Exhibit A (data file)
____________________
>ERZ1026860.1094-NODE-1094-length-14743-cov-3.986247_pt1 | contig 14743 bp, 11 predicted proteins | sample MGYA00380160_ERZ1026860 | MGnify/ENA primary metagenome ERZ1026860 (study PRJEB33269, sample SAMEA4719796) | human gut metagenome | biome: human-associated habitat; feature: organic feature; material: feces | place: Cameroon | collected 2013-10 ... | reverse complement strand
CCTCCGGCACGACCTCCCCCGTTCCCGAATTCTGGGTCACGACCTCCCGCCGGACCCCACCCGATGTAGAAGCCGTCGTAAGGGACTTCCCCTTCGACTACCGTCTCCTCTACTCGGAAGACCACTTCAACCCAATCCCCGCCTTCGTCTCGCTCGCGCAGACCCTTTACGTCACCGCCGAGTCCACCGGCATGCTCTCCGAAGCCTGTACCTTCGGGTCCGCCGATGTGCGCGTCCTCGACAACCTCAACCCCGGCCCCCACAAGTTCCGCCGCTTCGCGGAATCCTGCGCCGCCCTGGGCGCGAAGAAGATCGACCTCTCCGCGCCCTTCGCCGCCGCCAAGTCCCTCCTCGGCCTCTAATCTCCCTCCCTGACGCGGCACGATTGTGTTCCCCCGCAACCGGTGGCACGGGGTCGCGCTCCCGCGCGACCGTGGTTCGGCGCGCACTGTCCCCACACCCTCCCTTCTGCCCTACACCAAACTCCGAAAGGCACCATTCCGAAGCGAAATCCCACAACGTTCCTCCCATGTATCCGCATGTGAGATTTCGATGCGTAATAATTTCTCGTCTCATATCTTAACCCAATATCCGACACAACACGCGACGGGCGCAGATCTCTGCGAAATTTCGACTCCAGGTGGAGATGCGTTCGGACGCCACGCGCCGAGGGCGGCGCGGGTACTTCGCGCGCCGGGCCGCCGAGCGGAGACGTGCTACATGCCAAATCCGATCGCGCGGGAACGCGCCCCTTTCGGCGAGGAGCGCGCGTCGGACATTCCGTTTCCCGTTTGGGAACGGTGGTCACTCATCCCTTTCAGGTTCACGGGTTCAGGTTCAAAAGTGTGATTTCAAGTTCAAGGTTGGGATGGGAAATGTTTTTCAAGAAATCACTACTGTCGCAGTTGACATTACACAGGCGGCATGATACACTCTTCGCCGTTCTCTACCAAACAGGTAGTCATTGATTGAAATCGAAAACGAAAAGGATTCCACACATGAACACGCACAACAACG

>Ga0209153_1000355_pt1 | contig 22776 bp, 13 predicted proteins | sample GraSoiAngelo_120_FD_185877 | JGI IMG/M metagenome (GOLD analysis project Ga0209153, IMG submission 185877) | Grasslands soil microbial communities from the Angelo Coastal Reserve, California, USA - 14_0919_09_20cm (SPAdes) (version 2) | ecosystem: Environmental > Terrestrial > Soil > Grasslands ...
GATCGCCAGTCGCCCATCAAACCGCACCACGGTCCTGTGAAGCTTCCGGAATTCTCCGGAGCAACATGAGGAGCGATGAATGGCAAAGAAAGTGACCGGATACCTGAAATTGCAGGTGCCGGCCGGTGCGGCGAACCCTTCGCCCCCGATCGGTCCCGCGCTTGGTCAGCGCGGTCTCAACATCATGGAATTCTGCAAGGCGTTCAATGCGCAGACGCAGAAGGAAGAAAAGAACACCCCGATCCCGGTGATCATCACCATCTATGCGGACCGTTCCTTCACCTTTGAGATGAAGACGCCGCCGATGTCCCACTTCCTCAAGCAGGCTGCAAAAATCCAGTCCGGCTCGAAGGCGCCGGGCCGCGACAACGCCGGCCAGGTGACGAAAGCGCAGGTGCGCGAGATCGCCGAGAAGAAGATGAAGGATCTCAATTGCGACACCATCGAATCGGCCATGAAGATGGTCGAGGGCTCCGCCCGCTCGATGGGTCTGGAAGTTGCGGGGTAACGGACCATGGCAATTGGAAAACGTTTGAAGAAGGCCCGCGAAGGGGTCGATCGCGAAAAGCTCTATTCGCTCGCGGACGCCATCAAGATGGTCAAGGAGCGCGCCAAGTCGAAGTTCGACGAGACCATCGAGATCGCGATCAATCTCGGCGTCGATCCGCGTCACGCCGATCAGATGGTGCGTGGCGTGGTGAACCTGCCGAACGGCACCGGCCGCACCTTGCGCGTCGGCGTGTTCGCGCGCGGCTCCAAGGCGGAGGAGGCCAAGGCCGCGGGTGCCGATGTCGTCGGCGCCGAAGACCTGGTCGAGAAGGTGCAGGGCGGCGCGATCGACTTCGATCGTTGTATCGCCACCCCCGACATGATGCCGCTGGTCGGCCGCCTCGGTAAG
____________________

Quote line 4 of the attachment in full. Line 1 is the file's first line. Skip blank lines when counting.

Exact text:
GATCGCCAGTCGCCCATCAAACCGCACCACGGTCCTGTGAAGCTTCCGGAATTCTCCGGAGCAACATGAGGAGCGATGAATGGCAAAGAAAGTGACCGGATACCTGAAATTGCAGGTGCCGGCCGGTGCGGCGAACCCTTCGCCCCCGATCGGTCCCGCGCTTGGTCAGCGCGGTCTCAACATCATGGAATTCTGCAAGGCGTTCAATGCGCAGACGCAGAAGGAAGAAAAGAACACCCCGATCCCGGTGATCATCACCATCTATGCGGACCGTTCCTTCACCTTTGAGATGAAGACGCCGCCGATGTCCCACTTCCTCAAGCAGGCTGCAAAAATCCAGTCCGGCTCGAAGGCGCCGGGCCGCGACAACGCCGGCCAGGTGACGAAAGCGCAGGTGCGCGAGATCGCCGAGAAGAAGATGAAGGATCTCAATTGCGACACCATCGAATCGGCCATGAAGATGGTCGAGGGCTCCGCCCGCTCGATGGGTCTGGAAGTTGCGGGGTAACGGACCATGGCAATTGGAAAACGTTTGAAGAAGGCCCGCGAAGGGGTCGATCGCGAAAAGCTCTATTCGCTCGCGGACGCCATCAAGATGGTCAAGGAGCGCGCCAAGTCGAAGTTCGACGAGACCATCGAGATCGCGATCAATCTCGGCGTCGATCCGCGTCACGCCGATCAGATGGTGCGTGGCGTGGTGAACCTGCCGAACGGCACCGGCCGCACCTTGCGCGTCGGCGTGTTCGCGCGCGGCTCCAAGGCGGAGGAGGCCAAGGCCGCGGGTGCCGATGTCGTCGGCGCCGAAGACCTGGTCGAGAAGGTGCAGGGCGGCGCGATCGACTTCGATCGTTGTATCGCCACCCCCGACATGATGCCGCTGGTCGGCCGCCTCGGTAAG